Here's the problem, though. Mark's a dick, so Steve quits the band, and now Dawn has no access to her dream-lover. Even worse, Brandon gives her some very bad news.
He tells her he's going to rape her after school. Yikes. Three O'clock rolls around and Brandon corners Dawn outside of school. Luckily the janitor shows up and Dawn makes it home with her virginity intact. So that's good.
Her luck runs out almost immediately. Mom wants to tear down her Special People's Club clubhouse. Also, Brandon calls her up and tells her he's just going to rape her tomorrow.
They meet the next day for the rape, which is not usually how these things go. He takes her off to some dump under a bridge and they talk about, you know, current events.
"I think marijuana should be legalized," says Dawn.
"Why do you always have to be such a cunt?" Replies Brandon.
Anyway, Brandon decides not to rape her. She seems a little let down by his decision.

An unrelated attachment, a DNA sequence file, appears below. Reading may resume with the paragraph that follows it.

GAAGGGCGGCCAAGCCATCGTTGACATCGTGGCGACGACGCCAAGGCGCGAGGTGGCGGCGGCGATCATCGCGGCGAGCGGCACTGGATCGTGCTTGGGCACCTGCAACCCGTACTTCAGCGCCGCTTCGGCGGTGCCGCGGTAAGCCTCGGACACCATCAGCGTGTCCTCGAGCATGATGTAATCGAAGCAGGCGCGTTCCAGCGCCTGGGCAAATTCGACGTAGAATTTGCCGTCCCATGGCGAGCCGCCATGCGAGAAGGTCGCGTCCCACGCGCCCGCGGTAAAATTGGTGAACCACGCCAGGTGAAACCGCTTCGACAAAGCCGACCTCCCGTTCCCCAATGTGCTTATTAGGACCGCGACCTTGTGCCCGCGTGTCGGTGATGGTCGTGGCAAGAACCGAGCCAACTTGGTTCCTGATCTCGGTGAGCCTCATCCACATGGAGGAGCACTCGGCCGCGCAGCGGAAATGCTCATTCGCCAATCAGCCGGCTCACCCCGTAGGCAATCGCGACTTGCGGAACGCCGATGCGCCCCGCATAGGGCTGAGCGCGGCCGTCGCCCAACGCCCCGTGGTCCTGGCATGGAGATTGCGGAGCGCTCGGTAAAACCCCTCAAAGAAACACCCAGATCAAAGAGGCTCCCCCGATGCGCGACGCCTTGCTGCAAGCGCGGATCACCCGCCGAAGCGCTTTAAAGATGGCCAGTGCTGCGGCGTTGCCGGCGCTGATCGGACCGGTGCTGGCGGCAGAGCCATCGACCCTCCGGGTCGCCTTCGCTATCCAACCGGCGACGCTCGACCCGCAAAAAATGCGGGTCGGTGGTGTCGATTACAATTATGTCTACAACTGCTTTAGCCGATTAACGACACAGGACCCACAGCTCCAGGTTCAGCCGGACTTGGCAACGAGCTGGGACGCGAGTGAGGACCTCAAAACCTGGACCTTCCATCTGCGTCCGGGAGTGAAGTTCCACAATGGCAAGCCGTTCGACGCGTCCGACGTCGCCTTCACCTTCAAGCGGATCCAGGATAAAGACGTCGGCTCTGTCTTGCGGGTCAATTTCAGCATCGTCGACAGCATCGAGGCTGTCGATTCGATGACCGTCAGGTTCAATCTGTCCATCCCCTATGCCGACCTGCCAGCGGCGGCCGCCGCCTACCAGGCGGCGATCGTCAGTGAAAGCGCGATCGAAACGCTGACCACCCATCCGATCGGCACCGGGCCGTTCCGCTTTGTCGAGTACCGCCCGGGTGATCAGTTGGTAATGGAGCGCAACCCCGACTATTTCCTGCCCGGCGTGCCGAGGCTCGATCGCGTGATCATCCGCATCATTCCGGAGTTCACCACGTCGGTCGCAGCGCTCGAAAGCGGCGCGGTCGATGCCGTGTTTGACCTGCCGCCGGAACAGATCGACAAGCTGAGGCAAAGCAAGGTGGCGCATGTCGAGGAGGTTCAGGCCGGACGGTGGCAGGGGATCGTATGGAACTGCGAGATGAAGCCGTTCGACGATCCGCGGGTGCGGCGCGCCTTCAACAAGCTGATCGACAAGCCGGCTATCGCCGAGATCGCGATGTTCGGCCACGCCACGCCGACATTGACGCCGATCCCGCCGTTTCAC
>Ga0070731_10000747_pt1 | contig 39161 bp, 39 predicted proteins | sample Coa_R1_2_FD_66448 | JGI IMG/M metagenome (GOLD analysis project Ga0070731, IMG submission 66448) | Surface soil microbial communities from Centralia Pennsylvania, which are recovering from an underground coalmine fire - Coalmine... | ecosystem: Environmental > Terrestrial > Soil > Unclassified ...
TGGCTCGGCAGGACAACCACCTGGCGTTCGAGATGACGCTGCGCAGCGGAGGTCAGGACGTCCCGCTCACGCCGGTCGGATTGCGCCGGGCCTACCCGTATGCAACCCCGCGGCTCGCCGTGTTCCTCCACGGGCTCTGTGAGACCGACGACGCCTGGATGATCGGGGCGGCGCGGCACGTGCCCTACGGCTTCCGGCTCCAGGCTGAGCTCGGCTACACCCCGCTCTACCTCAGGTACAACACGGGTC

Then she goes home and everyone has chocolate cake except for her, because she refuses to tear down her clubhouse. And then mom tells her brother and sister they're just gonna have to tear it down without her.
Well, at least Steve agrees to reunite with Mark's band for one day – and a substantial fee - to play Dawn's parents' anniversary party. So there's hope yet for romance.
Eventually, the anniversary party happens! Dawn dresses up in her sexiest outfit and makes her move. She finds Steve in the garage, kanoodling with some willowy blonde. Panicking, she asks Steve to join the Special People's Club. Steve informs her of what "special people" is a popular metaphor for. And then he goes back to necking with the hussy.
So, that didn't go so well. And then Steve moves to New York to be the “next Jim Morrison”. And then the family sits down to watch a videotape of Dawn's sister pushing her into the pool. And then they all laugh. And then they watch it again.
Later that night, Dawn gets up, skulks around in her PJs, and smashes the tape. She also thinks about killing her sister with a hammer, but changes her mind. She does sorta-kinda cause her to get kidnapped the next day, though. Suddenly, the house is full of cops and detectives and local reporters. Dawn's got the day off, thanks to the kidnapping, so she goes over to see Brandon, who was recently expelled from school for drugs. Brandon's dad thinks she's there because Brandon got her pregnant.Ha!